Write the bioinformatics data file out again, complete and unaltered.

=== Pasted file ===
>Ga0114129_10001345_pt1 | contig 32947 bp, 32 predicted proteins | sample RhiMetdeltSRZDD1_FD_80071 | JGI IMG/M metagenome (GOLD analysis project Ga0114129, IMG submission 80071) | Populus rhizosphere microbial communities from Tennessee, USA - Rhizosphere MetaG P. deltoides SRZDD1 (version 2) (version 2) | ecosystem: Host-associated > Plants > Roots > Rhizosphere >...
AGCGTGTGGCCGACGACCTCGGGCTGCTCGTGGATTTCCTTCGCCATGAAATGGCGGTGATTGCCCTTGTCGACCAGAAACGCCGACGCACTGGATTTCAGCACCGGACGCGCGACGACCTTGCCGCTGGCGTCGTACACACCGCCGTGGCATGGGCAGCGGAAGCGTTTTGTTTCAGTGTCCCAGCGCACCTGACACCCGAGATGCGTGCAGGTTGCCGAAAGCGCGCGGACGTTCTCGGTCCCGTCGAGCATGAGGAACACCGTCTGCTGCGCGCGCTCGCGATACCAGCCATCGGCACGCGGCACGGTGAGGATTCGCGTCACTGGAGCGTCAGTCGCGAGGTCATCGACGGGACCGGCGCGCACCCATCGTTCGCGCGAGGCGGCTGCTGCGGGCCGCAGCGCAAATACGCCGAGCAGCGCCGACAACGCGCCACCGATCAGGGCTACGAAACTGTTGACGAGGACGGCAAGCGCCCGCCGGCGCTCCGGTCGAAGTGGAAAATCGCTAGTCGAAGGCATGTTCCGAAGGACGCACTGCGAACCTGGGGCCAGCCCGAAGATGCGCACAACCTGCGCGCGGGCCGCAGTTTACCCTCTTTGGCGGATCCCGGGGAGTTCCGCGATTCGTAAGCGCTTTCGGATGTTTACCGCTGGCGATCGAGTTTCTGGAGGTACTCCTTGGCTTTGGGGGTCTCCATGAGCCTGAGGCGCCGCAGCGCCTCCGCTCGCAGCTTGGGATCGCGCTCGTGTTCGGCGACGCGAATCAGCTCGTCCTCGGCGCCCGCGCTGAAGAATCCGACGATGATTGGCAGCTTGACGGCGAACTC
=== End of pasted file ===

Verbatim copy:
>Ga0114129_10001345_pt1 | contig 32947 bp, 32 predicted proteins | sample RhiMetdeltSRZDD1_FD_80071 | JGI IMG/M metagenome (GOLD analysis project Ga0114129, IMG submission 80071) | Populus rhizosphere microbial communities from Tennessee, USA - Rhizosphere MetaG P. deltoides SRZDD1 (version 2) (version 2) | ecosystem: Host-associated > Plants > Roots > Rhizosphere >...
AGCGTGTGGCCGACGACCTCGGGCTGCTCGTGGATTTCCTTCGCCATGAAATGGCGGTGATTGCCCTTGTCGACCAGAAACGCCGACGCACTGGATTTCAGCACCGGACGCGCGACGACCTTGCCGCTGGCGTCGTACACACCGCCGTGGCATGGGCAGCGGAAGCGTTTTGTTTCAGTGTCCCAGCGCACCTGACACCCGAGATGCGTGCAGGTTGCCGAAAGCGCGCGGACGTTCTCGGTCCCGTCGAGCATGAGGAACACCGTCTGCTGCGCGCGCTCGCGATACCAGCCATCGGCACGCGGCACGGTGAGGATTCGCGTCACTGGAGCGTCAGTCGCGAGGTCATCGACGGGACCGGCGCGCACCCATCGTTCGCGCGAGGCGGCTGCTGCGGGCCGCAGCGCAAATACGCCGAGCAGCGCCGACAACGCGCCACCGATCAGGGCTACGAAACTGTTGACGAGGACGGCAAGCGCCCGCCGGCGCTCCGGTCGAAGTGGAAAATCGCTAGTCGAAGGCATGTTCCGAAGGACGCACTGCGAACCTGGGGCCAGCCCGAAGATGCGCACAACCTGCGCGCGGGCCGCAGTTTACCCTCTTTGGCGGATCCCGGGGAGTTCCGCGATTCGTAAGCGCTTTCGGATGTTTACCGCTGGCGATCGAGTTTCTGGAGGTACTCCTTGGCTTTGGGGGTCTCCATGAGCCTGAGGCGCCGCAGCGCCTCCGCTCGCAGCTTGGGATCGCGCTCGTGTTCGGCGACGCGAATCAGCTCGTCCTCGGCGCCCGCGCTGAAGAATCCGACGATGATTGGCAGCTTGACGGCGAACTC